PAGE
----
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March 25, 2007

CouchSurfing.com — 'Grab your bag and go CouchSurfing with me'


It's the hottest thing on the planet.

Long story short: You register on the CouchSurfing website and then find places to stay — free, all over the world — with fellow members.

Terry Ward wrote an article about it which appeared in the March 11, 2007 Washington Post, and follows.

    Divan Intervention

    Why pay for a hostel? With CouchSurfing, you can find a bed — or at least a sofa — for free.

    Sure, there were cathedrals around every corner, interesting museums and hostels full of Australian backpackers keen to get their party on. But for University of Pennsylvania student Jim Goldblum, who spent the autumn of 2005 backpacking around Europe while studying abroad in Spain, something was missing.

    "It gets a little monotonous, honestly," he said, referring to hostel life. "You're constantly meeting Australians. Sometimes I felt like I was more in Australia."

    So when Goldblum, 22, decided to continue his European travels in 2006, he opted to change his tactic. He swapped bunk-hopping in hostels for CouchSurfing — just about everywhere.

    Goldblum is among a growing legion of independent young travelers turning to the CouchSurfing Project to stretch their budgets and to ensure that their travel experiences go beyond just ticking off the sights. The free Internet service, founded in 2004, connects travelers with hosts around the world offering floor space, a couch or sometimes an entire bedroom, all for the grand sum of nothing.

    The average age of a CouchSurfing member is 25, with more than 44 percent of the site's 173,000-plus members falling between the ages of 18 and 24. Most CouchSurfers hail from Europe, home to more than 75,000 members, with North America's nearly 60,000 members making it the second-most-active CouchSurfing continent.

    "It just completely changed things," Goldblum said, back home in Philadelphia. One time he had an entire wing to himself in a luxurious seaside apartment in Porto, Portugal. On another occasion, a University of Warsaw student acted as Goldblum's personal tour guide in Poland, taking him along with her everywhere — from local markets to the underground club scene.

    Divans are available in 213 countries, in places as diverse as Jamaica, Singapore and Ghana. One Florida member, "Captn Bob," offers travelers a private aft cabin on his sailboat. There are even a handful of couches on offer in Saudi Arabia (a member in Riyadh appears vaguely royal, pictured atop a stately white horse).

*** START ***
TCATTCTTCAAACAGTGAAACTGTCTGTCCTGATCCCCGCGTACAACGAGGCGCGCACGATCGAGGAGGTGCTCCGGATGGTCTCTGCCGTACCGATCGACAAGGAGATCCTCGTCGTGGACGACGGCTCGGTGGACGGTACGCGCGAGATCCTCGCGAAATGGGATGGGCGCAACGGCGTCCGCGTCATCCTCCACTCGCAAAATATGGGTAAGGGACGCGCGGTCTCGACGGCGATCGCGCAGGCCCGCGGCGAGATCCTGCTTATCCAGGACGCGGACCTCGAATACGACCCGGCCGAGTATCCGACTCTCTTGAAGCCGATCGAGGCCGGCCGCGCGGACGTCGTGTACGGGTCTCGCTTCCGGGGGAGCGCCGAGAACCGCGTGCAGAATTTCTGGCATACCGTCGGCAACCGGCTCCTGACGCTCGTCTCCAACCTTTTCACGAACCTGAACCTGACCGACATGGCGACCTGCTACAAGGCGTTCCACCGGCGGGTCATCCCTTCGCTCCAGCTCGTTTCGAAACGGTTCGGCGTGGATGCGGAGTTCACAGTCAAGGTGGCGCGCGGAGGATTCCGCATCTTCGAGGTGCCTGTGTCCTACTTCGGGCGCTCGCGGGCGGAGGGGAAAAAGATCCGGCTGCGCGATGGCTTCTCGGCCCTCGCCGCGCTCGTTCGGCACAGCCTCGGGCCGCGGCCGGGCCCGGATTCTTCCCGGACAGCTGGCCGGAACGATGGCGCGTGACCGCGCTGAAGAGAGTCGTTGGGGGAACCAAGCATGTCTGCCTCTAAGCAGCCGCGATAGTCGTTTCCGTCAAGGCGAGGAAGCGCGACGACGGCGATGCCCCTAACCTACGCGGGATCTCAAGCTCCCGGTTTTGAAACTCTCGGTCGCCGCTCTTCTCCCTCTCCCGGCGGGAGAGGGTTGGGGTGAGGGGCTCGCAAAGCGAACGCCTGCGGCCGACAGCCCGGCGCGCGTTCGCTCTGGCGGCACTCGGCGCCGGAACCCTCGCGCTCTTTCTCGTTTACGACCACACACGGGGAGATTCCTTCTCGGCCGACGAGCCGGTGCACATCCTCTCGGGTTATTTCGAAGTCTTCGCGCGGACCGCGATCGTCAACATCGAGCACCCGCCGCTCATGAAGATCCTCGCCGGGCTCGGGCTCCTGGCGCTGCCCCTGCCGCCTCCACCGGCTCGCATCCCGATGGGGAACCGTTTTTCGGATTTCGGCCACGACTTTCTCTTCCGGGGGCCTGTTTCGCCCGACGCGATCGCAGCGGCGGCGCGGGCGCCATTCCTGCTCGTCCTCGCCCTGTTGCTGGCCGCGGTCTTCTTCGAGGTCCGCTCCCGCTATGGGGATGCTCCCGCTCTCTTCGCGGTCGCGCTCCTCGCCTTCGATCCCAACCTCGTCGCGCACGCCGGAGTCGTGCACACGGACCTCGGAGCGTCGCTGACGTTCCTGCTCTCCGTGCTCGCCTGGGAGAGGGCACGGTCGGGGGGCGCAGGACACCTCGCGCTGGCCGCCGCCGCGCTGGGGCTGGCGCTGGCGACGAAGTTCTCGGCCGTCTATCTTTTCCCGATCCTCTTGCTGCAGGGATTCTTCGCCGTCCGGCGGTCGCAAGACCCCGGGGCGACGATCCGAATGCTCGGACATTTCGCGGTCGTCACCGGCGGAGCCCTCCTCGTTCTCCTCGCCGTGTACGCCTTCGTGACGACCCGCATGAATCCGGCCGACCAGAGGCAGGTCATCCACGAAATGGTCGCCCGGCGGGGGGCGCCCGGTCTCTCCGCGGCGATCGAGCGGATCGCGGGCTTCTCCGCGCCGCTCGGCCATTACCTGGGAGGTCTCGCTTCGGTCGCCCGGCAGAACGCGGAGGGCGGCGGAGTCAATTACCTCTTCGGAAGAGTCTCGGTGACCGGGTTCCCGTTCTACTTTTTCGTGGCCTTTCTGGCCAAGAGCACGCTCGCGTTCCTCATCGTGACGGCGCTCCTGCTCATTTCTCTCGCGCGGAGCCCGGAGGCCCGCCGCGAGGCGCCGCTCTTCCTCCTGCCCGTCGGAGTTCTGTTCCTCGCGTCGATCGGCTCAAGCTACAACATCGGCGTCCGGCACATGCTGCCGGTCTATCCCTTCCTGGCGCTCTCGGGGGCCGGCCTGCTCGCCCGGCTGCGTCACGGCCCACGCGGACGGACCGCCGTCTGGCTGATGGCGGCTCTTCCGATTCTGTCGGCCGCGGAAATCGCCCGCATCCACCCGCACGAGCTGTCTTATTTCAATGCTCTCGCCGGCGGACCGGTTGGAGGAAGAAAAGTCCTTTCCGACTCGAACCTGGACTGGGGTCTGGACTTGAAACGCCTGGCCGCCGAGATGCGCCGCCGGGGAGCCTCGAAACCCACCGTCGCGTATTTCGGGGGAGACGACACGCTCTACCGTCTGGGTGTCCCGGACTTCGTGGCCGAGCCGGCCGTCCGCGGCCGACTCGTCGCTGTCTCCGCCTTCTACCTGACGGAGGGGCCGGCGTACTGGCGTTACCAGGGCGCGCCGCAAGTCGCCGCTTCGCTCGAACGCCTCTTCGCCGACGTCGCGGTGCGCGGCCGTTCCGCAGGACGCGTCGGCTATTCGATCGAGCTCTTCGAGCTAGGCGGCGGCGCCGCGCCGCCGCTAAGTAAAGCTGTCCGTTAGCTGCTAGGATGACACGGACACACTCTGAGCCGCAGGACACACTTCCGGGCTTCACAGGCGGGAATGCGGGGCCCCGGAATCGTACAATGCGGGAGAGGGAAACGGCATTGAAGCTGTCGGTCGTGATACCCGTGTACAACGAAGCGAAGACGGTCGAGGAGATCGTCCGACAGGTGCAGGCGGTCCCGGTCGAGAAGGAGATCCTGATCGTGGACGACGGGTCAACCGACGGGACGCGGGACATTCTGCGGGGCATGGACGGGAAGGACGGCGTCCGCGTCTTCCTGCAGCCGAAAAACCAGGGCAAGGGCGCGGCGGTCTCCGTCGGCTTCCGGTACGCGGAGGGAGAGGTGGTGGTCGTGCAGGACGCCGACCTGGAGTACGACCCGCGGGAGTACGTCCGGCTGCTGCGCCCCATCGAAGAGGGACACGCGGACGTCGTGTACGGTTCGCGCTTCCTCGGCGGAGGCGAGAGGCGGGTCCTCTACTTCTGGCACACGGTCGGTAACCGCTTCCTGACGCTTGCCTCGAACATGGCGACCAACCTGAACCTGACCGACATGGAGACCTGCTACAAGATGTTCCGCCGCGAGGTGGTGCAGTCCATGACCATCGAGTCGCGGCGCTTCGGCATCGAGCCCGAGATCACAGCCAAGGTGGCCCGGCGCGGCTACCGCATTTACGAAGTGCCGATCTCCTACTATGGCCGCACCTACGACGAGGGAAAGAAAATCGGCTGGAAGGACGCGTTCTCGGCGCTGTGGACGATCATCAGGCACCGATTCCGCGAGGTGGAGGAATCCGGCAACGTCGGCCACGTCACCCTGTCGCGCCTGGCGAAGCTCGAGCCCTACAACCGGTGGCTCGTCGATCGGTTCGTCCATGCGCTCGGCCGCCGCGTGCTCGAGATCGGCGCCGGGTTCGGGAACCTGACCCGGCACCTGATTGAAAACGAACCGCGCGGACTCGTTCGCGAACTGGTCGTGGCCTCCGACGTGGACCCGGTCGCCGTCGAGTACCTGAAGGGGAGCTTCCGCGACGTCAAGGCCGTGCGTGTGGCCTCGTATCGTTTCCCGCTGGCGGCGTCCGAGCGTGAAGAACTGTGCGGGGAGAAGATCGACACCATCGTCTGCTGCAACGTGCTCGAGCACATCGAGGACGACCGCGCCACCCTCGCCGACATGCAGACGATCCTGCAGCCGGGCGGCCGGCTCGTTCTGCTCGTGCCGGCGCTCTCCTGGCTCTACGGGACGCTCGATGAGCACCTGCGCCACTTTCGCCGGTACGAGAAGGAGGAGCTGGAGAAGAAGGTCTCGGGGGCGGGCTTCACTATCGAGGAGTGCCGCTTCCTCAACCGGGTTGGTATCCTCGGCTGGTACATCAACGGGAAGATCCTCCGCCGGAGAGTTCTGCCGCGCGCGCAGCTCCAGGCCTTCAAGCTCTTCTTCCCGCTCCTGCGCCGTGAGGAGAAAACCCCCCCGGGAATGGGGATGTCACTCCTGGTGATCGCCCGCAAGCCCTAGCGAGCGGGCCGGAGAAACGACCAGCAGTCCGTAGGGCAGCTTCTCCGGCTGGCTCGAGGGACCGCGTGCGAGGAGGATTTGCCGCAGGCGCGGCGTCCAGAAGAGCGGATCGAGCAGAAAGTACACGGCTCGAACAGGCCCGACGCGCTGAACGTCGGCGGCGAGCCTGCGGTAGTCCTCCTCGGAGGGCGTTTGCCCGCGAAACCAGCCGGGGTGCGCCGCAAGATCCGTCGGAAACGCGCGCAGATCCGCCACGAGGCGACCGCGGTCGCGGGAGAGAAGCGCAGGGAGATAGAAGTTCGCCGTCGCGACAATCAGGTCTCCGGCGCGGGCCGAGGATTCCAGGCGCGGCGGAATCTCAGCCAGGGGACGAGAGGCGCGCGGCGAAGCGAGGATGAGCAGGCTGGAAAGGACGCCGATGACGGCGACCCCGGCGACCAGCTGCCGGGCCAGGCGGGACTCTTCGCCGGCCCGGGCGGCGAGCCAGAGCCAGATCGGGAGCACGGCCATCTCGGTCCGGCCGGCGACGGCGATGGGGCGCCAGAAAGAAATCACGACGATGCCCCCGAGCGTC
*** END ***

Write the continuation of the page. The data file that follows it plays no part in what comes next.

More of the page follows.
Here's how it works: You create a profile at www.couchsurfing.com, choose your travel destination, then request accommodations by contacting potential hosts through e-mail that's routed through the site. If all goes well, you'll be welcomed to stay for a night or more. There's no obligation to host.

    CouchSurfing is the brainchild of Casey Fenton, 28. Before he came up with the idea, Fenton had his fair share of what are commonly referred to as "real jobs," among them working as a computer programmer in New Hampshire and as a legislative aide in Alaska.

    Preparing for a last-minute escape to Reykjavik, Iceland, Fenton went about looking for accommodations in a most unusual (some might say illegal) way: He hacked into the University of Iceland's student directory and e-mailed hundreds of female students, indicating a desire to experience the real Iceland with them.

    More than 50 people responded, and Fenton proceeded to have the time of his life.

    "When I got back from Iceland, I was like, 'Yeah, I get it now,' " Fenton said. "It all started clicking into place, and I started working on [the Web site]." Now, with more than 400 people joining every day, keeping up with CouchSurfing has become a full-time job.

    Fenton, who grew up in New Hampshire, lives in Nelson, New Zealand, the current base camp for the CouchSurfing Collective. That's the vagabonding brain trust behind the Web site, which is powered by Fenton and a bevy of dedicated volunteers. At any time, about 15 people are living at the Collective; nationalities and numbers fluctuate, with computer programmers and design-savvy folks coming and going — dedicating a few days to a few months — before moving on.

    Come April, Fenton said, the Collective itself will pack up and shift to Europe (with outposts planned in Paris and northwest Germany). Some of the New Zealand Collective members will move to the new locations; others will set off on solo travels; and still others will slink back to the dreaded "real world." It's no surprise that Fenton is headed for Europe.